China-U.S. Cyber Standoff: Businesses Are in the Crossfire

Source: Thinkstock

Source: Thinkstock

The U.S. and China are firing shots back and forth about cyber security and attacks, and though it’s infinitely better than both countries firing off real shots with the military, their actions are having very real effects on some tech companies. As the U.S. accuses China of cyber spying, China returns the accusations, and both sides push against the tech platforms that are the foundation allowing any of this spying to occur.

The U.S. lambastes China

According to The Guardian, the U.S. has been issuing warnings around the world about the dangers of using internet devices from China. The claim is that Chinese tech companies’ devices are shipped out with backdoor surveillance systems built in, allowing the Chinese government to spy on the activities running through those machines or gain deeper access into networks connected to the machines.

Congress member Mike Rogers (R-Mich.) led a 2012 House Intelligence Committee that reported against Chinese tech giants Huawei and ZTE (ZTCOY.PK) — two up-and-coming players in the global mobile market. The report claimed that these companies may be violating United States laws and have “not followed United States legal obligations or international standards of business behavior”and that “the United States should view with suspicion the continued penetration of the U.S. telecommunications market by Chinese telecommunications companies.”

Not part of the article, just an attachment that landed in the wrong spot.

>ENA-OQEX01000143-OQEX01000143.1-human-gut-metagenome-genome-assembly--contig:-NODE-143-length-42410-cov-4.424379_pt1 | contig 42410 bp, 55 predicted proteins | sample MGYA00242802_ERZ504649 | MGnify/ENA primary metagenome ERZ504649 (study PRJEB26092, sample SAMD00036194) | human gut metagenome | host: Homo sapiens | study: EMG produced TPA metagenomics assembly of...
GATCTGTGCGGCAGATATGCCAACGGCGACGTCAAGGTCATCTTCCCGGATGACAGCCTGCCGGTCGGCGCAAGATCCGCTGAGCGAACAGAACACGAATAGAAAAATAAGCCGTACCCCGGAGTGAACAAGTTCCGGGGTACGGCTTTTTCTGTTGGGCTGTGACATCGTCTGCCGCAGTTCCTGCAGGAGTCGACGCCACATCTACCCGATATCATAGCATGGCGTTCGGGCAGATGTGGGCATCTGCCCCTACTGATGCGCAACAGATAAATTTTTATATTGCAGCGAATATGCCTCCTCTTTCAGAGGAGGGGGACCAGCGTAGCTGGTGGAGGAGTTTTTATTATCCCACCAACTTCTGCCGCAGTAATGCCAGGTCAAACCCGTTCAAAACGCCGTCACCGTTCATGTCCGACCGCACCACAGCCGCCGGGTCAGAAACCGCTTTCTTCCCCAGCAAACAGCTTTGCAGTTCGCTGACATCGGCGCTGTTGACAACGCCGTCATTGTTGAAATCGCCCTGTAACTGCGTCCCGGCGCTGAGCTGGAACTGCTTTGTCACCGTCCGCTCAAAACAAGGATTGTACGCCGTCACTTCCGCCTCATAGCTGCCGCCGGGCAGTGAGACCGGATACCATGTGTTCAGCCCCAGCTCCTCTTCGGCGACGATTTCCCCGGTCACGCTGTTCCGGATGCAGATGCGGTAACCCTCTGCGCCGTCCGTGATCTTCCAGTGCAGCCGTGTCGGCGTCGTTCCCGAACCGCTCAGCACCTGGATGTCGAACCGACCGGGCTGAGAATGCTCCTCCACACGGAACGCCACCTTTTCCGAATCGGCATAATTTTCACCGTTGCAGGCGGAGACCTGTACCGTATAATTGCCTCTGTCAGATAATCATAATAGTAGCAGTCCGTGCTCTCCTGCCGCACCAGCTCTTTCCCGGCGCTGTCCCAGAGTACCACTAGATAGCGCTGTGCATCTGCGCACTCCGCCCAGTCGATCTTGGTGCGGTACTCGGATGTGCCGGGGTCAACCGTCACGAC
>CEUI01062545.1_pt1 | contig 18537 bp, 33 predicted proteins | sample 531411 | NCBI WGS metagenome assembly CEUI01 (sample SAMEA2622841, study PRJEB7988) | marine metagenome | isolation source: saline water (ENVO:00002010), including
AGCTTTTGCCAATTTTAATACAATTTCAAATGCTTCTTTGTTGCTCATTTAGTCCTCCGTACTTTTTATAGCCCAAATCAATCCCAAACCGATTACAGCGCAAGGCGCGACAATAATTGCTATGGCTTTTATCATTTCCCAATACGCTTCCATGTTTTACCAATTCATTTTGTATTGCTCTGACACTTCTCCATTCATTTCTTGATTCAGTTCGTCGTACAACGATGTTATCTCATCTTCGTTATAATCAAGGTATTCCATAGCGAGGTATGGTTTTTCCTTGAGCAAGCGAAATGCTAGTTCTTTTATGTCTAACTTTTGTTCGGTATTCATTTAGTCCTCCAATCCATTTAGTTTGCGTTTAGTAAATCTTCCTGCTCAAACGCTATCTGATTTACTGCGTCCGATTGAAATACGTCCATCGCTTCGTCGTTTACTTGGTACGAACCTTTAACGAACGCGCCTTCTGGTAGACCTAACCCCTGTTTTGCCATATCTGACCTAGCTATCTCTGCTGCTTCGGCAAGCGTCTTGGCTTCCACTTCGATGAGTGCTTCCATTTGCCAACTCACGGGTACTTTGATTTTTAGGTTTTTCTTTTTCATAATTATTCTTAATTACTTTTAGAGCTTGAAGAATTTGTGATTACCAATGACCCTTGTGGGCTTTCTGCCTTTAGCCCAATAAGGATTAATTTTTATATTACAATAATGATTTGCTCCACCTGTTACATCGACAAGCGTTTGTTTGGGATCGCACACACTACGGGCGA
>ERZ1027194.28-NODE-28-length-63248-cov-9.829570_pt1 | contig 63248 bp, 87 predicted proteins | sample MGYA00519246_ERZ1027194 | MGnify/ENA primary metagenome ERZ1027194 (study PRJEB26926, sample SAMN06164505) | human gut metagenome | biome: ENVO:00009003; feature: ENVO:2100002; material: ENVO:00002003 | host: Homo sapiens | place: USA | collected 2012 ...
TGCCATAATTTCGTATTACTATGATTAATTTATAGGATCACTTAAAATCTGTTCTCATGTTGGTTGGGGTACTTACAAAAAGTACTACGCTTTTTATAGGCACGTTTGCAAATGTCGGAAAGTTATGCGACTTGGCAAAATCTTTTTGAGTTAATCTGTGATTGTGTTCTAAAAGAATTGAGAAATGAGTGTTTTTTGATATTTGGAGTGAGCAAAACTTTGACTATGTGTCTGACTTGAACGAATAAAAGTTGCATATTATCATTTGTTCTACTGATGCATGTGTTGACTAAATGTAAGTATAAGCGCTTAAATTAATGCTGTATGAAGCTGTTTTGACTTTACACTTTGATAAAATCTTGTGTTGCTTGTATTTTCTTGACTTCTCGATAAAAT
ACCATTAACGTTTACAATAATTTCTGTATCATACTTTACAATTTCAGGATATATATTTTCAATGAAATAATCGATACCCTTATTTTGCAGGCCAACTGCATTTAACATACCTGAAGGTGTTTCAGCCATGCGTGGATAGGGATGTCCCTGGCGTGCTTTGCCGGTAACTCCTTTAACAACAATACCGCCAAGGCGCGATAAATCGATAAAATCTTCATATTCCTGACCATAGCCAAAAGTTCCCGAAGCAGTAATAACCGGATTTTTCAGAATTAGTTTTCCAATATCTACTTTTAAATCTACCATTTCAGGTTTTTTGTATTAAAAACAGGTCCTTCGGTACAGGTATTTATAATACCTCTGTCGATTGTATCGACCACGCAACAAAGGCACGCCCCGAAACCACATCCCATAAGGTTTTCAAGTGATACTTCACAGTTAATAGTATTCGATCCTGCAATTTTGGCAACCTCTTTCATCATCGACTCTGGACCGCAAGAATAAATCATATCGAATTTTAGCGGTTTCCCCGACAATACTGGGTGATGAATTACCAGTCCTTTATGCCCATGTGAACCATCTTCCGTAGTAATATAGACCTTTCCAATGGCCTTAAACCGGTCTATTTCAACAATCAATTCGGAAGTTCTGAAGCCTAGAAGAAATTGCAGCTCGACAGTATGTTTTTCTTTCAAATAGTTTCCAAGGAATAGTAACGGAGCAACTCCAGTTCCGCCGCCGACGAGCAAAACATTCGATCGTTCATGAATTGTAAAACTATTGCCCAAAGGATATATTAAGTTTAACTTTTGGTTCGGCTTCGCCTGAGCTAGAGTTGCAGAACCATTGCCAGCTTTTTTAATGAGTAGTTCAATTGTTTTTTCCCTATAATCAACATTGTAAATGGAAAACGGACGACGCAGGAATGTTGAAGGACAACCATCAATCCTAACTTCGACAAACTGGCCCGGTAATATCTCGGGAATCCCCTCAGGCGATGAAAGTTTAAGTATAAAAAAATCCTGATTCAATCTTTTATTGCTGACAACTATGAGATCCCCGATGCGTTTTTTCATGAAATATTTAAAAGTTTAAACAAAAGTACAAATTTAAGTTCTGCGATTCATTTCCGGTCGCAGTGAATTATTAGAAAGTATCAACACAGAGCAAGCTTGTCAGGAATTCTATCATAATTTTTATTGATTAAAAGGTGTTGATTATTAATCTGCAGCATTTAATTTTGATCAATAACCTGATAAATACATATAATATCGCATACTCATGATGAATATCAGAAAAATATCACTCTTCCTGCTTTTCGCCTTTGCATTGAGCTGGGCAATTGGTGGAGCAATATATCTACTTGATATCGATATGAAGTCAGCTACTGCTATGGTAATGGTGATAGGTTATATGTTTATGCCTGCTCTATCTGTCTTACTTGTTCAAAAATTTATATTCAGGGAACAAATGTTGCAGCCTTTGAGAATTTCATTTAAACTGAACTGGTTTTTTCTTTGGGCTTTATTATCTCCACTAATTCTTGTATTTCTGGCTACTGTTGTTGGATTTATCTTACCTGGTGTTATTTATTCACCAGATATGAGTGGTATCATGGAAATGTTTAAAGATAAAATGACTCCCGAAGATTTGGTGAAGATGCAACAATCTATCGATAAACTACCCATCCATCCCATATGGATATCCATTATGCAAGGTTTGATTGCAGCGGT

The report considered the use of these companies technologies a “security risk,” claiming that, “Based on available classified and unclassified information, Huawei and ZTE cannot be trusted to be free of foreign state influence and thus pose a security threat to the United States and to our systems.” In that regard, it suggested that companies seek out other options for their telecommunications equipment and services, according to The Guardian.